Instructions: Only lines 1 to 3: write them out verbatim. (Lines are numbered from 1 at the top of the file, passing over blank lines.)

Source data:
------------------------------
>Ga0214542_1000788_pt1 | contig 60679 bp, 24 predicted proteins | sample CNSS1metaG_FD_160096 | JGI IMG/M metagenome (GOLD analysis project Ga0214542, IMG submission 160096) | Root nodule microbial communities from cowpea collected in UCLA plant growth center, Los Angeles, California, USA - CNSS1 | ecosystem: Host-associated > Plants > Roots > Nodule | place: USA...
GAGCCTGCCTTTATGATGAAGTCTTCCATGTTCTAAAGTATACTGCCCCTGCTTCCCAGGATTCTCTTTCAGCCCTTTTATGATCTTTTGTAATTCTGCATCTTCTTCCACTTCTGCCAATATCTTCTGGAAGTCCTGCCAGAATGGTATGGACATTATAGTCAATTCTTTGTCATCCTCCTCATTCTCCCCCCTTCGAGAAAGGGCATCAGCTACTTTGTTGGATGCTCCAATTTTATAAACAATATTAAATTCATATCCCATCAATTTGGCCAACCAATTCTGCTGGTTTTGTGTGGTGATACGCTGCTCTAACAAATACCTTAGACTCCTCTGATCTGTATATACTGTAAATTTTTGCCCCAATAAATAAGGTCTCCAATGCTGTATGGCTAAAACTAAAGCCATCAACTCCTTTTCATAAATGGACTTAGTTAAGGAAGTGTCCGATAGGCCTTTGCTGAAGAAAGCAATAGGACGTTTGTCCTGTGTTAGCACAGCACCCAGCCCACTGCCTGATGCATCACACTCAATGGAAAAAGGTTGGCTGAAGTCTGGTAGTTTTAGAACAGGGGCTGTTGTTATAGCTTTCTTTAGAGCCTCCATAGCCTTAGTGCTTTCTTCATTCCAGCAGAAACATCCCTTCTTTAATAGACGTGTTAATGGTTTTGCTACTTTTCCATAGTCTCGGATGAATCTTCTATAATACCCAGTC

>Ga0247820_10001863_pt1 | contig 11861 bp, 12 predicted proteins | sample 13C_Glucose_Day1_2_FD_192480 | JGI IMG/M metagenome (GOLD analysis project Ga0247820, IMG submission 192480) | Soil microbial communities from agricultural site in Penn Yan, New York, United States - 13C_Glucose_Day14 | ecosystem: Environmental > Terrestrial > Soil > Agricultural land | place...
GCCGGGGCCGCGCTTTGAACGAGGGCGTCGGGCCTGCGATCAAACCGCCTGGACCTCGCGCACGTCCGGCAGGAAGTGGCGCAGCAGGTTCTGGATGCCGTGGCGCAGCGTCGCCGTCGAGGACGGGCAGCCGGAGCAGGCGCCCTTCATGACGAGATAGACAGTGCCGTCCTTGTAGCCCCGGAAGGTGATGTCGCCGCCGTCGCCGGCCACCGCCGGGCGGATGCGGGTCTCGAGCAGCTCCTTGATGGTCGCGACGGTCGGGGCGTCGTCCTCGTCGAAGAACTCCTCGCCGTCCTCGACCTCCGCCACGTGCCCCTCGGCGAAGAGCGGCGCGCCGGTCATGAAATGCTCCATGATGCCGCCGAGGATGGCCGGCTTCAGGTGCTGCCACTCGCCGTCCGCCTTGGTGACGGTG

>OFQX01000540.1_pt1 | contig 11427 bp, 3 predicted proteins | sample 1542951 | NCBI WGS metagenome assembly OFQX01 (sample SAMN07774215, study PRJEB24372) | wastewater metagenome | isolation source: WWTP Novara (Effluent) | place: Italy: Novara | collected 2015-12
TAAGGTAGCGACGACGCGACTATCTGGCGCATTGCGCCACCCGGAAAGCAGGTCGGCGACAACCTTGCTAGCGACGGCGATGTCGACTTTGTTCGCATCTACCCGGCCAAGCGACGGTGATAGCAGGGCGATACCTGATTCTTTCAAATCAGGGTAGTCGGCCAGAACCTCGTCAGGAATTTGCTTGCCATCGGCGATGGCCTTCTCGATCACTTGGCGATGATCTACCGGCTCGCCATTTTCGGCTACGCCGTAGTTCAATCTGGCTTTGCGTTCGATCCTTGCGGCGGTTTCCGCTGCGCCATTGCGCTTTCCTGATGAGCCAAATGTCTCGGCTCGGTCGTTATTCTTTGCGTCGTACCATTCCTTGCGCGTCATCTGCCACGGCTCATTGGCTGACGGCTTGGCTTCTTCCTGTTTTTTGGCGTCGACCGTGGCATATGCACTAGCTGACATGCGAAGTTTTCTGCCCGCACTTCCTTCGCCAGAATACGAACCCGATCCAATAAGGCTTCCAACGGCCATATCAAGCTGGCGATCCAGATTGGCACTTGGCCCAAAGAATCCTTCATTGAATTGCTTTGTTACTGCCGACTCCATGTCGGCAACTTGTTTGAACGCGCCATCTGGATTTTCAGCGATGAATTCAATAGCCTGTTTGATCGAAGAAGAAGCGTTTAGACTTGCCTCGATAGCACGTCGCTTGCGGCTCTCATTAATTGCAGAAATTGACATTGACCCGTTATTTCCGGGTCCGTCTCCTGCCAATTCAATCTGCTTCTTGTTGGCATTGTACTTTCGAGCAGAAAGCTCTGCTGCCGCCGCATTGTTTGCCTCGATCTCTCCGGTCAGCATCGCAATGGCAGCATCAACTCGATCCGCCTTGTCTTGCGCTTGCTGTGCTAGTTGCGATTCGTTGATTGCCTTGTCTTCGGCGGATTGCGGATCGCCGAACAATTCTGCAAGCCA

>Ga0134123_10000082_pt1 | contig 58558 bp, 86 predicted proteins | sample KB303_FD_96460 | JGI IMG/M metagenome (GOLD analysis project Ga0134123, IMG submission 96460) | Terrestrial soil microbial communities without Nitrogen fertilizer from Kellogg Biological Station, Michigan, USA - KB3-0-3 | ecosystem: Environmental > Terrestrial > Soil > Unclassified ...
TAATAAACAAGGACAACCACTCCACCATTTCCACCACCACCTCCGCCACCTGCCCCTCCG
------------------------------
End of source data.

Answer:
>Ga0214542_1000788_pt1 | contig 60679 bp, 24 predicted proteins | sample CNSS1metaG_FD_160096 | JGI IMG/M metagenome (GOLD analysis project Ga0214542, IMG submission 160096) | Root nodule microbial communities from cowpea collected in UCLA plant growth center, Los Angeles, California, USA - CNSS1 | ecosystem: Host-associated > Plants > Roots > Nodule | place: USA...
GAGCCTGCCTTTATGATGAAGTCTTCCATGTTCTAAAGTATACTGCCCCTGCTTCCCAGGATTCTCTTTCAGCCCTTTTATGATCTTTTGTAATTCTGCATCTTCTTCCACTTCTGCCAATATCTTCTGGAAGTCCTGCCAGAATGGTATGGACATTATAGTCAATTCTTTGTCATCCTCCTCATTCTCCCCCCTTCGAGAAAGGGCATCAGCTACTTTGTTGGATGCTCCAATTTTATAAACAATATTAAATTCATATCCCATCAATTTGGCCAACCAATTCTGCTGGTTTTGTGTGGTGATACGCTGCTCTAACAAATACCTTAGACTCCTCTGATCTGTATATACTGTAAATTTTTGCCCCAATAAATAAGGTCTCCAATGCTGTATGGCTAAAACTAAAGCCATCAACTCCTTTTCATAAATGGACTTAGTTAAGGAAGTGTCCGATAGGCCTTTGCTGAAGAAAGCAATAGGACGTTTGTCCTGTGTTAGCACAGCACCCAGCCCACTGCCTGATGCATCACACTCAATGGAAAAAGGTTGGCTGAAGTCTGGTAGTTTTAGAACAGGGGCTGTTGTTATAGCTTTCTTTAGAGCCTCCATAGCCTTAGTGCTTTCTTCATTCCAGCAGAAACATCCCTTCTTTAATAGACGTGTTAATGGTTTTGCTACTTTTCCATAGTCTCGGATGAATCTTCTATAATACCCAGTC

>Ga0247820_10001863_pt1 | contig 11861 bp, 12 predicted proteins | sample 13C_Glucose_Day1_2_FD_192480 | JGI IMG/M metagenome (GOLD analysis project Ga0247820, IMG submission 192480) | Soil microbial communities from agricultural site in Penn Yan, New York, United States - 13C_Glucose_Day14 | ecosystem: Environmental > Terrestrial > Soil > Agricultural land | place...